As I predicted, my Porta Ceili picture idea has found favor in the eyes of The Inn at the End of the World. Yes, there’s a real lack of pictures of angels merrily making music to the Lord, and particularly with folk instruments.
As for musician saints, I would add the missionary, composer, and violin/fiddle player St. Francisco Solano, who was Ven. Solanus Casey’s namesake. He was also a polyglot and a prophet, in his copious spare time.
There are a good number of known saints from Irish poet families, partly because there was a graceful overlap between the poet’s religious and secular functions and the work and education expected of an Irish monk. I’m not really too knowledgeable on saintly bards, harpers, or other professional musicians. However, the vast majority of Irish monks apparently knew and played tiny portable harps, because it was a good way to pass time when walking or singing psalms.
Bagpipes go across a lot of cultures, so logically there’d be some piper saints! I wonder who the McCrimmons had as a patron saint….
However, Sabine Baring-Gould’s Lives of the Saints (the volume on March) notes the story of St. Philemon and St. Apollonius, set in the city of Antinoe in Egypt, during Diocletian’s persecution. (Yes, Egyptians play bagpipes!) It seems that Deacon Apollonius was deathly afraid of torture. So during the persecutions, he went to a local piper, actor, and dancer named Philemon — a guy from the governor’s household — and hired this pagan guy to go sacrifice to the Emperor and claim to be named Apollonius. That way, Apollonius could have his papers saying he’d done his imperial duty, but wouldn’t actually have to lie or apostasize himself. (St. Cyprian wasn’t too hep on this tactic, of course!)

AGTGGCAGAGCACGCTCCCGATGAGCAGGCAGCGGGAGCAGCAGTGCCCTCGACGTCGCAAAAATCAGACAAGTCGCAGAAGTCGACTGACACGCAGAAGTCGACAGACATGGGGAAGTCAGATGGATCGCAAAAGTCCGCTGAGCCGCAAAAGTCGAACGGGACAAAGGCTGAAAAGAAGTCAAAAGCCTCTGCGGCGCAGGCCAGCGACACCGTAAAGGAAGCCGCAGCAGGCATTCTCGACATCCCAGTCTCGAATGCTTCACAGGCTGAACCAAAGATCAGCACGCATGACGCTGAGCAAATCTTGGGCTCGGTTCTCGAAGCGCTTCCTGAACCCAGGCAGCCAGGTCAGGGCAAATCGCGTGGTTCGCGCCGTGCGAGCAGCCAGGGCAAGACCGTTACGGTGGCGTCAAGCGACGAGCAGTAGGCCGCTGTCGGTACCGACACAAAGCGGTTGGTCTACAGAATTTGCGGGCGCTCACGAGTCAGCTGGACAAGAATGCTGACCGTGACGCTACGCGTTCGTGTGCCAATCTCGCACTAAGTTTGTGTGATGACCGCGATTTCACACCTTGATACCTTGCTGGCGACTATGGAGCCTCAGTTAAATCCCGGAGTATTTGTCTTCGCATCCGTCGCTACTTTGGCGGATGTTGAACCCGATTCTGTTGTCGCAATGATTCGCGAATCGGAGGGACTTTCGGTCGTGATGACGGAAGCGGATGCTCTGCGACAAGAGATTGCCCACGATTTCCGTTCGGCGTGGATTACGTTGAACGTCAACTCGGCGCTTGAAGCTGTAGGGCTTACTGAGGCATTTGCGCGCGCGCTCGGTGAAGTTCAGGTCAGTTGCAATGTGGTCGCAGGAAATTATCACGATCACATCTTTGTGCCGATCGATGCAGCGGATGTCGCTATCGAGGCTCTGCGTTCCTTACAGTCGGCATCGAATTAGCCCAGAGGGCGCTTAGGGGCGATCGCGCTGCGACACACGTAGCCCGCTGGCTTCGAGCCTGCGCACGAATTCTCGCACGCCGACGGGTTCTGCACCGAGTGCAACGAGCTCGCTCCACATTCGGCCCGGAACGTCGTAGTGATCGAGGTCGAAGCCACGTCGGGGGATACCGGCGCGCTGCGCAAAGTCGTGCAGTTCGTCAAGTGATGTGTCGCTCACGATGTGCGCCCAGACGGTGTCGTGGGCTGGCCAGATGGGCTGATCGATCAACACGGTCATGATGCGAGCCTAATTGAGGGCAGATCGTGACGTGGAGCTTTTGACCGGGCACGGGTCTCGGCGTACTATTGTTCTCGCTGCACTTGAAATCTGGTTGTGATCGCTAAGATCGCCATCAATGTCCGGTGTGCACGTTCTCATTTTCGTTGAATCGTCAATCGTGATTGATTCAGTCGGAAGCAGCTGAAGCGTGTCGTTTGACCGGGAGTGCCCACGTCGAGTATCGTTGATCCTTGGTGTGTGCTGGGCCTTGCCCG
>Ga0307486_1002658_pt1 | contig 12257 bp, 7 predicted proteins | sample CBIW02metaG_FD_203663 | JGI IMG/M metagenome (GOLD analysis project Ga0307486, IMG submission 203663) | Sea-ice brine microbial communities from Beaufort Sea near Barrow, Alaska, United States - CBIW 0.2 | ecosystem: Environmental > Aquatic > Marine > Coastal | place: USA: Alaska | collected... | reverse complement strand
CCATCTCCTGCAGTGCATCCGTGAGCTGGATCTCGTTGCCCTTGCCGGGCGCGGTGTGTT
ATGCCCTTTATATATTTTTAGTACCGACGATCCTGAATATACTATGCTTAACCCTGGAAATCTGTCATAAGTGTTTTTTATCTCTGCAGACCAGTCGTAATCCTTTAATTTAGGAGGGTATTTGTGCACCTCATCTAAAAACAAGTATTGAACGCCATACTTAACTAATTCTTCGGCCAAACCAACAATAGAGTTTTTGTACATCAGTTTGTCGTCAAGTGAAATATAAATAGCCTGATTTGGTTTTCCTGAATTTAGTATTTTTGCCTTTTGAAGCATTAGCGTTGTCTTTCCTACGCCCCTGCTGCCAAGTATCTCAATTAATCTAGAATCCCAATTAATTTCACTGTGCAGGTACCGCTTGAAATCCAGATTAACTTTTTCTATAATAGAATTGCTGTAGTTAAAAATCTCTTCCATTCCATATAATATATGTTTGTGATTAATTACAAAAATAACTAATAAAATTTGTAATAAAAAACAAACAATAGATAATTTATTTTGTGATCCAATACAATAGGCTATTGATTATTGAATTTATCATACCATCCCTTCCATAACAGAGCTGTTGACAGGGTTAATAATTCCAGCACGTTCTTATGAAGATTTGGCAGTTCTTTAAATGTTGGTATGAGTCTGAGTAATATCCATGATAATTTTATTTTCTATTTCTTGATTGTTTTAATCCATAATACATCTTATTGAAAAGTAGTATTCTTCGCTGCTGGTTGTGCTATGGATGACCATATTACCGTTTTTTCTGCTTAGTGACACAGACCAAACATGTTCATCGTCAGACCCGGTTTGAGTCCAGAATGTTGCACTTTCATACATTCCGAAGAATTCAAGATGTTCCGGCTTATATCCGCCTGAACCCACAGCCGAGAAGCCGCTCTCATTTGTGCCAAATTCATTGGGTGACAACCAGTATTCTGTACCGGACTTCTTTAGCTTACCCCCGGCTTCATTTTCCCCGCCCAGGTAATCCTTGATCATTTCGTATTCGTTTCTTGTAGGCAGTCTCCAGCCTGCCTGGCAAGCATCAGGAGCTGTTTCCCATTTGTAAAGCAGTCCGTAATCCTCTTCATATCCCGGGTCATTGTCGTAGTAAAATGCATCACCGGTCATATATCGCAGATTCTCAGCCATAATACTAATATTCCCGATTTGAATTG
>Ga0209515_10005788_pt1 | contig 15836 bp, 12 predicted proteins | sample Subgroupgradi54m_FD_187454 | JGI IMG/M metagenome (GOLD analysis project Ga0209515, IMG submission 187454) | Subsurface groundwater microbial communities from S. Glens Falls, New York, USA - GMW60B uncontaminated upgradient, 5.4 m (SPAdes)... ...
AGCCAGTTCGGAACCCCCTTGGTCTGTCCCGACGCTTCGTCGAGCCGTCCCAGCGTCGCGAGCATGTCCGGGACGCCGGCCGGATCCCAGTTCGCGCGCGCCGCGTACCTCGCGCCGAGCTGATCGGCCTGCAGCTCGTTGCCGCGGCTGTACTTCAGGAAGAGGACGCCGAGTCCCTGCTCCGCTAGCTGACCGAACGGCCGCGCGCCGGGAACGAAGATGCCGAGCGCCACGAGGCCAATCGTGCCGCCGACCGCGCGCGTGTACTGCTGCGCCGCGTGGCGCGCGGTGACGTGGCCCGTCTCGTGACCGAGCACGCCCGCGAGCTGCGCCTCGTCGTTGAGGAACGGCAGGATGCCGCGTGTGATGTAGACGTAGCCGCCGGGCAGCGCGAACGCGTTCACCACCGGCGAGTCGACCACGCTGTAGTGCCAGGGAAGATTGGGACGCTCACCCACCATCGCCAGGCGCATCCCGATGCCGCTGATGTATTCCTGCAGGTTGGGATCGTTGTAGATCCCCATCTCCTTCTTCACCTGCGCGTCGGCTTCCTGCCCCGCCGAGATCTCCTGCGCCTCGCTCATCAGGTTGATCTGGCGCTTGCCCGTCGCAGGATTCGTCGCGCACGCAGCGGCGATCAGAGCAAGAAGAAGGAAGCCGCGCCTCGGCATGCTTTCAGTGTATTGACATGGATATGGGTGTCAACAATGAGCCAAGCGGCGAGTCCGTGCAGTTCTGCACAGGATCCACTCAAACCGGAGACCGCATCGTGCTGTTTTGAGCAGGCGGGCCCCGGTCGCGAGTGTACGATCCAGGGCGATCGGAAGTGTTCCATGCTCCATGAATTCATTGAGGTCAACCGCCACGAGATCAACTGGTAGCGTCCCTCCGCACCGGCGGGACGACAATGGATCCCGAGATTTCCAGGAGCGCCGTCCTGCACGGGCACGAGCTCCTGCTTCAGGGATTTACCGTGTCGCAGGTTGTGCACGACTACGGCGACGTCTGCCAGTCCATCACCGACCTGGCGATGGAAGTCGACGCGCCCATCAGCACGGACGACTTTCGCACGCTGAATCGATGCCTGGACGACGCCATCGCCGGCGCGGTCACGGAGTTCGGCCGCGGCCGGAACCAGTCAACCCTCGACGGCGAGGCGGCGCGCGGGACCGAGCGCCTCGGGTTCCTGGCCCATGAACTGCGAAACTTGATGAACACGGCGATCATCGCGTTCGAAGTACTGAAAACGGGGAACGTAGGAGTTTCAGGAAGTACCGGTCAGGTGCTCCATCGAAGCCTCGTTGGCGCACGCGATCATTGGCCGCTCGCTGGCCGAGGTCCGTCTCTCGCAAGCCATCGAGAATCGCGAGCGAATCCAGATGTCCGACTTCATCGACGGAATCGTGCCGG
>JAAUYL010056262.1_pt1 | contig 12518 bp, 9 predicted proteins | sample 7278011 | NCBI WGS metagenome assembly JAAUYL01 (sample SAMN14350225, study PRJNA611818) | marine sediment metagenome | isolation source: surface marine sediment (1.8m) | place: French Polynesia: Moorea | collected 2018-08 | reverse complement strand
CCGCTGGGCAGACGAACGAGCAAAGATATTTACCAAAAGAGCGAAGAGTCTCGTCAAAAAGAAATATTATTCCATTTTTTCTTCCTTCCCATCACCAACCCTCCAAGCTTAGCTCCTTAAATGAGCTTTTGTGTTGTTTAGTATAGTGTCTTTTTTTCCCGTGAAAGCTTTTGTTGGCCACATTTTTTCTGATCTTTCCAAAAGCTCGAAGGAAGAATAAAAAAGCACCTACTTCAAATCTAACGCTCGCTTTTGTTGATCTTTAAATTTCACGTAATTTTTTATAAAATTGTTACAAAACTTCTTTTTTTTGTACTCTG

So Philemon said, “Okay,” and went to see the local magistrate, all muffled up in a cloak. And, claiming to be Apollonius the deacon, he refused to sacrifice.
Just then, Philemon’s brother Theonas showed up and recognized him. He told the judge that it was just his brother, playing a joke, and Philemon was decloaked to much laughter. But Philemon insisted that he was serious about not sacrificing, and that he was Christian even though he hadn’t been baptized. He prayed that Christ would baptize him, and a miraculous cloud appeared and sprinkled him.
Unsatisfactorily for pipers, the story then relates that he proved his conversion by breaking his pipes and throwing them away.
(Did I mention that bagpipes and flutes were associated with lasciviousness in the classical world? I get that impression, anyway, from all those flute girls and satyrs….)
At this point, Deacon Apollonius was hauled in, and directly challenged by the magistrate. The deacon, impressed by the Christian bravery of Philemon, said that he now knew better and would die before sacrificing. So the deacon and the retired piper were martyred together, and eventually the evil judge was converted by a miraculous healing and martyred, too. Feast day in the West: March 8.
St. Philemon the Piper on a Greek Orthodox bishopric’s page which describes him as a flute-player. Feast day in the East: Dec. 14.
However, bagpipes did get a better reputation in Christendom. Apparently, bagpipes (and shawms) were regarded as very merry instruments, and thus particularly suitable for keeping up people’s spirits on long pilgrim journeys. Bagpipes were good instruments for weddings. (Still are.) They were an instrument of war also, like trumpets and drums. Also, their reputation was enhanced by an epistle by a Pseudo-Jerome, which claimed that the “chorus” (bagpipe) was used as a liturgical instrument by the Jews in the Temple.
So logically, angelic and human angels were depicted often in and on churches, particularly on pilgrimage churches like Compostela’s.
Now, of course there are tons of named angel lists and named angel choir lists, so I’m sure your medieval scholar could easily deduce the choir to which angelic bagpipers belong. And there you’ll find a very satisfyingly large group of patron saints for pipers.